RE: [EFM] What Ethernet are we talking about?
As a service provider, I agree completely with your four bulleted items expressing the needs that you would like to see
addressed by EFM technology. We have similar needs and are anxious to see standards that are needs based rather than
just technology alone.
From: carlosal@xxxxxxxxxxxxxxxxxx [mailto:carlosal@xxxxxxxxxxxxxxxxxx]
Sent: Tuesday, September 04, 2001 5:25 PM
To: Fletcher E Kittredge; ah_smith@xxxxxxxxxxx
Cc: firstname.lastname@example.org; email@example.com; firstname.lastname@example.org; email@example.com
Subject: Re: [EFM] What Ethernet are we talking about?
Thanks for all your considerations. First of all, I don't think that you
came out as 'confrontational', as you've said. In fact, many of the
positions that you presented are currently being discussed internally at
CTBC, and I believe that every carrier, be it legacy-based or not, have
internal discussions about this also. As for the quality of the messages,
I'm the first to acknowledge that sometimes I dont do a good job at
writing; I'm working hard to improve it. I sincerely thank you for your
Warning: this is a long message, that talks a lot about some historical
reasons why some of the issues are being brought by us at the mailing list.
If you're patient, please read and be welcome to the discussion again :-).
I apologize for being somewhat out of topic, but I believe it's worth the
Let me tell you a few points about CTBC Telecom, as it may help to bring
you a perspective of who we are. We are a regional carrier with nearly 50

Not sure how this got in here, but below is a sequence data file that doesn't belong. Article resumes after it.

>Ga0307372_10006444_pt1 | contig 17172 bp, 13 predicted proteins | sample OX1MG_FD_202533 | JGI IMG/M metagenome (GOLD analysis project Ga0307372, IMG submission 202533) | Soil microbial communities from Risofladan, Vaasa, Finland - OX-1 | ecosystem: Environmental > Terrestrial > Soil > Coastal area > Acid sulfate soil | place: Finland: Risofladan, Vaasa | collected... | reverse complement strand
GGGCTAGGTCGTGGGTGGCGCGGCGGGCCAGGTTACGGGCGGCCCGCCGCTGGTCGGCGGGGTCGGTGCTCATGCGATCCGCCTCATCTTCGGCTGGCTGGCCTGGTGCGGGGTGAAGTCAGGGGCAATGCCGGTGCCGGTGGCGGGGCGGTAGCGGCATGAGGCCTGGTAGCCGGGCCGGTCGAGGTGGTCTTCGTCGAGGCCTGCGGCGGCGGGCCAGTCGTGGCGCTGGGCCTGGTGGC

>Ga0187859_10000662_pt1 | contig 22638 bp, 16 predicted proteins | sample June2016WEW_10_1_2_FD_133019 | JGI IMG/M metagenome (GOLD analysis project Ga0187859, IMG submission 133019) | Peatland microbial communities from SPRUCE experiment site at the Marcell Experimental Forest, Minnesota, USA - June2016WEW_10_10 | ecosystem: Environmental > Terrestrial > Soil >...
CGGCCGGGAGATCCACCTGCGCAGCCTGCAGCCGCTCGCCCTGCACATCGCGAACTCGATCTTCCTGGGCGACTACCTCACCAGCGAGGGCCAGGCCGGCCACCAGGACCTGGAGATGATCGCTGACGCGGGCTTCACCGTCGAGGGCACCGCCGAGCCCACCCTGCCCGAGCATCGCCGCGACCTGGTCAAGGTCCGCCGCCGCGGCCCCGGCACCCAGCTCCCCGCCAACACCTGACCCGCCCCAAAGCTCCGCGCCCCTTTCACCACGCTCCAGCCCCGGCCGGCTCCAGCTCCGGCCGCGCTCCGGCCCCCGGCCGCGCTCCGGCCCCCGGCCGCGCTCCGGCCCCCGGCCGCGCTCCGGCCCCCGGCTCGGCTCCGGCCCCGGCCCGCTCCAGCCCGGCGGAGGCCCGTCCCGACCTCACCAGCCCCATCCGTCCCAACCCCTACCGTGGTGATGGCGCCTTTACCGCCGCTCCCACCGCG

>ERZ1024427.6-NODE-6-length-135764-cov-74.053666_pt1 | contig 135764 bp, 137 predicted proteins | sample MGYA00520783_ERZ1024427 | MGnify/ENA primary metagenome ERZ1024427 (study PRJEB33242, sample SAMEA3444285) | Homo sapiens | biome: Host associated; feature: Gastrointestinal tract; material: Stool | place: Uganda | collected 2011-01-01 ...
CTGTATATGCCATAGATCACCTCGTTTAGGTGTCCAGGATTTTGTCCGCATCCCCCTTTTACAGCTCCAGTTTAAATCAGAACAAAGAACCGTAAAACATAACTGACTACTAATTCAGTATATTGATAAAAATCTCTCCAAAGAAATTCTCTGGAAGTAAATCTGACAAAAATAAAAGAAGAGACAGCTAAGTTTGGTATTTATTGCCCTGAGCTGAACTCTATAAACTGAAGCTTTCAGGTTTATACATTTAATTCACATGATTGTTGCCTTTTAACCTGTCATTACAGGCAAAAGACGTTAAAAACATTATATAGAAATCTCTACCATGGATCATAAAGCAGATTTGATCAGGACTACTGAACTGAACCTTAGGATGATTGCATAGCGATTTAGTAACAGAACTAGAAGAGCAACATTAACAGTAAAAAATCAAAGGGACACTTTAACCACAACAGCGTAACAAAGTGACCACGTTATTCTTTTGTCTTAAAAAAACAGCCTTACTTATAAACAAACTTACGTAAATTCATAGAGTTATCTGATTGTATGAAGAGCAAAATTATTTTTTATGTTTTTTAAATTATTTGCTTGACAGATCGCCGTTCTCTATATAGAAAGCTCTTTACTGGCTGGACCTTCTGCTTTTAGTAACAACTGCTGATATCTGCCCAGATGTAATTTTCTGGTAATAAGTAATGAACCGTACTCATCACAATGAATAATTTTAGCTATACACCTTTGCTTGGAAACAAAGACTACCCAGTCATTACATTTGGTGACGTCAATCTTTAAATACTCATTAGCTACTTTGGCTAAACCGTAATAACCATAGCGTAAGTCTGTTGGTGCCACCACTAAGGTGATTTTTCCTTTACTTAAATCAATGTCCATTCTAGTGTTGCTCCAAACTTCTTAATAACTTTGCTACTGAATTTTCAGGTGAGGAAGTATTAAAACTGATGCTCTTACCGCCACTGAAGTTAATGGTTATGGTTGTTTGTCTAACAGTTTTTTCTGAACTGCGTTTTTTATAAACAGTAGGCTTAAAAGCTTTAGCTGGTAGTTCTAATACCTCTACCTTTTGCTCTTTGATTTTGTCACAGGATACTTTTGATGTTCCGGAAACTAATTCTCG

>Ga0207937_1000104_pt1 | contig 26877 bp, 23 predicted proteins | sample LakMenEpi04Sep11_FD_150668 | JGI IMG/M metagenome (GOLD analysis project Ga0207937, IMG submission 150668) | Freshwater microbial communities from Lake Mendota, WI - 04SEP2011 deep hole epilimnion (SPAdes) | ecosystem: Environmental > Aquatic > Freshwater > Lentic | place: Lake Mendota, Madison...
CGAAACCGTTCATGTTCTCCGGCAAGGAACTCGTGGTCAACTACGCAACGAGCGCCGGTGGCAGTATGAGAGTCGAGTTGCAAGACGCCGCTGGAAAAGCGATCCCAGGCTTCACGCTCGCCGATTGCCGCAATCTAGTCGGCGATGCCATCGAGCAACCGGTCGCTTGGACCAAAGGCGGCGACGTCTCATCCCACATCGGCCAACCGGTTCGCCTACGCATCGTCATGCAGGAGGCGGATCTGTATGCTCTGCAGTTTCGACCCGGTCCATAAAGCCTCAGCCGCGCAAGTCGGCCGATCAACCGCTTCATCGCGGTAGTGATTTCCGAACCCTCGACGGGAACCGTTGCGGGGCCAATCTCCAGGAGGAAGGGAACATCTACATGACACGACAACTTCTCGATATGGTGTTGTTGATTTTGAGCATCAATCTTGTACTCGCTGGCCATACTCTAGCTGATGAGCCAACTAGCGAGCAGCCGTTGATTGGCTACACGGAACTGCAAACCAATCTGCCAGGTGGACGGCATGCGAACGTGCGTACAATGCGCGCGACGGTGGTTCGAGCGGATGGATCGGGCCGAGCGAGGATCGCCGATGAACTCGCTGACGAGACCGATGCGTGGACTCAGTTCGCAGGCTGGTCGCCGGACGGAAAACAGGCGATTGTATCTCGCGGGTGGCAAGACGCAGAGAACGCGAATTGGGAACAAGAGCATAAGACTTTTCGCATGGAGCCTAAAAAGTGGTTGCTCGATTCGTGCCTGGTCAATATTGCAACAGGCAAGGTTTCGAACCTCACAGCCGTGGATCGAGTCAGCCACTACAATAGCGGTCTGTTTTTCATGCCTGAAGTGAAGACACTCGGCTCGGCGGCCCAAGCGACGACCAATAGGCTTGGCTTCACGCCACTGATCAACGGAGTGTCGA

years of history. We have more than 700,000 phone lines deployed; this puts
us out of the 'big guys' league, but in a very respectful position as
medium-sized, regional incumbent carrier. In Brazil, CTBC was a pioneer on
the deployment of several technologies, such as optical transmission
systems, xDSL access, cable modems and cable telephony (both through a
subsidiary). We're now actively working to understand the basics for the
next logical step in broadband access networks, and that's why I'm
following the progress of EFM.
As for myself, I work with a group that is responsible for the planning of
all the 'data networks', as we call it. We've designed in the past few
years IP, Frame Relay, ATM and xDSL networks that provide the basis for
CTBC Telecom's data networking business. I had personal experience with
packet data networks before joining CTBC; I was a partner of a small ISP
before, and I also did contract work to deploy several corporate networks,
all of them using Ethernet. In 1996, some of these networks already had
more than 2000 access points in a single building, and they just kept
scaling since then. So I'm a firm believer in the ability of the Ethernet
to scale, and to offer services that many people never believed possible
without the old and proven circuit-based technologies.
This is my first experience of working so closely with a standards group.
As such, I was surprised by the amount of information that we were able to
exchange so quickly. Part of this reflect the confidence that we have on
our ability to understand the practical issues regarding the deployment of